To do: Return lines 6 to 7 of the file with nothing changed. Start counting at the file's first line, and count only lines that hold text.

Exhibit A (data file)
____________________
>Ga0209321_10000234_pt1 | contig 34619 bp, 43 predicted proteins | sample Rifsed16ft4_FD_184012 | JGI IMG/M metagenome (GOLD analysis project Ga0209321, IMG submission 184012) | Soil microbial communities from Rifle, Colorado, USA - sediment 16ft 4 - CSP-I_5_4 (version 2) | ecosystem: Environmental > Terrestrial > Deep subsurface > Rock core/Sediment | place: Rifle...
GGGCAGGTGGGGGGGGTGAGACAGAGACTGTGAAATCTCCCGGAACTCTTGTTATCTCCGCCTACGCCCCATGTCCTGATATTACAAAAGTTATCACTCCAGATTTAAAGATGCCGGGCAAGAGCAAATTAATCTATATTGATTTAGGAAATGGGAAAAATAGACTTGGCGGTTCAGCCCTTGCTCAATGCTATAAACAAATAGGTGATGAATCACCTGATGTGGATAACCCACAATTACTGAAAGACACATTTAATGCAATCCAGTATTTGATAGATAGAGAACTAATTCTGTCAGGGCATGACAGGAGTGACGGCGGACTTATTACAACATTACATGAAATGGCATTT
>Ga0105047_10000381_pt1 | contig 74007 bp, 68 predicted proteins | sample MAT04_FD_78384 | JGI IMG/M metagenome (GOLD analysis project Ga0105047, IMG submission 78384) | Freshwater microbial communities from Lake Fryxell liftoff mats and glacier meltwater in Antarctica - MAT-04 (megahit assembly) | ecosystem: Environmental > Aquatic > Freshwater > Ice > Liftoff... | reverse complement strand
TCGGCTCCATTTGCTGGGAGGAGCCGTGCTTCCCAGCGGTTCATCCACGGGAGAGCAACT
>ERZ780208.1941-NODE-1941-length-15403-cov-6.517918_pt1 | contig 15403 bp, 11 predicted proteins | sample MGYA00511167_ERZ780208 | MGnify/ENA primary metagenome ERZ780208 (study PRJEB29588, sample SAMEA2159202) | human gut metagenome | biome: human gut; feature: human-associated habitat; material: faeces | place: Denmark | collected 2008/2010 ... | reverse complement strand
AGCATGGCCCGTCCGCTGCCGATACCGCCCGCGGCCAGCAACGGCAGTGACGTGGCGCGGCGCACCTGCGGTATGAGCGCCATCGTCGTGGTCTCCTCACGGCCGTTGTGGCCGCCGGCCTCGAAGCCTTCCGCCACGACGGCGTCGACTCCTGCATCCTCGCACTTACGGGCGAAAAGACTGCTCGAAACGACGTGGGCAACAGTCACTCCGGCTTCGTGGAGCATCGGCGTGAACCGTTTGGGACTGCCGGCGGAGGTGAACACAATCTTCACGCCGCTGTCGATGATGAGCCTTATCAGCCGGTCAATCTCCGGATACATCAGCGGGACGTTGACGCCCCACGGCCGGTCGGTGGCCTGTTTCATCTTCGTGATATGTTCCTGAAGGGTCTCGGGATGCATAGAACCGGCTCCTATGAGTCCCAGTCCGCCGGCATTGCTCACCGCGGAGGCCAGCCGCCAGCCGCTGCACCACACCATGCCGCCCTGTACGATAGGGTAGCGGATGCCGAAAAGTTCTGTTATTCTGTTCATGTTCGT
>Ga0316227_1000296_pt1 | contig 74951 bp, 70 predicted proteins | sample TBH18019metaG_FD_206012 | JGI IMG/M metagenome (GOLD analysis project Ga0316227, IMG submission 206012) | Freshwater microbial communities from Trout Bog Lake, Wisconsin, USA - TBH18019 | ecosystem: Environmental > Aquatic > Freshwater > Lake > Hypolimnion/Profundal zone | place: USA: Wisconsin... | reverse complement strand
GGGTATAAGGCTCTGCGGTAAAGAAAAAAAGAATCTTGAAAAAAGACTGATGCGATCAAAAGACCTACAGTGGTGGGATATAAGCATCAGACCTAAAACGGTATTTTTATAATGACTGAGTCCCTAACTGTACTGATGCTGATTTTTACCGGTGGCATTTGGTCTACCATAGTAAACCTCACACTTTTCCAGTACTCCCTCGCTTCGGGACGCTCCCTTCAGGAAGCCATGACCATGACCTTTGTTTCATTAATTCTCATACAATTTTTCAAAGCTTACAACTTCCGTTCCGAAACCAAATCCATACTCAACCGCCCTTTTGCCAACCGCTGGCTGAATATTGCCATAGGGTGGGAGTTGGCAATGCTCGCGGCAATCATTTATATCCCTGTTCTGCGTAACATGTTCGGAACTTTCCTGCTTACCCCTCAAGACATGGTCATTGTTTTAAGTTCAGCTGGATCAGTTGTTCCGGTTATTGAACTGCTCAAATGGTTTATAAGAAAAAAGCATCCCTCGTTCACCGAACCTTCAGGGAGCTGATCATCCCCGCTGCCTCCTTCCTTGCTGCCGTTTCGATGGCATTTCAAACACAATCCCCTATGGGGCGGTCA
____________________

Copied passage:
AGCATGGCCCGTCCGCTGCCGATACCGCCCGCGGCCAGCAACGGCAGTGACGTGGCGCGGCGCACCTGCGGTATGAGCGCCATCGTCGTGGTCTCCTCACGGCCGTTGTGGCCGCCGGCCTCGAAGCCTTCCGCCACGACGGCGTCGACTCCTGCATCCTCGCACTTACGGGCGAAAAGACTGCTCGAAACGACGTGGGCAACAGTCACTCCGGCTTCGTGGAGCATCGGCGTGAACCGTTTGGGACTGCCGGCGGAGGTGAACACAATCTTCACGCCGCTGTCGATGATGAGCCTTATCAGCCGGTCAATCTCCGGATACATCAGCGGGACGTTGACGCCCCACGGCCGGTCGGTGGCCTGTTTCATCTTCGTGATATGTTCCTGAAGGGTCTCGGGATGCATAGAACCGGCTCCTATGAGTCCCAGTCCGCCGGCATTGCTCACCGCGGAGGCCAGCCGCCAGCCGCTGCACCACACCATGCCGCCCTGTACGATAGGGTAGCGGATGCCGAAAAGTTCTGTTATTCTGTTCATGTTCGT
>Ga0316227_1000296_pt1 | contig 74951 bp, 70 predicted proteins | sample TBH18019metaG_FD_206012 | JGI IMG/M metagenome (GOLD analysis project Ga0316227, IMG submission 206012) | Freshwater microbial communities from Trout Bog Lake, Wisconsin, USA - TBH18019 | ecosystem: Environmental > Aquatic > Freshwater > Lake > Hypolimnion/Profundal zone | place: USA: Wisconsin... | reverse complement strand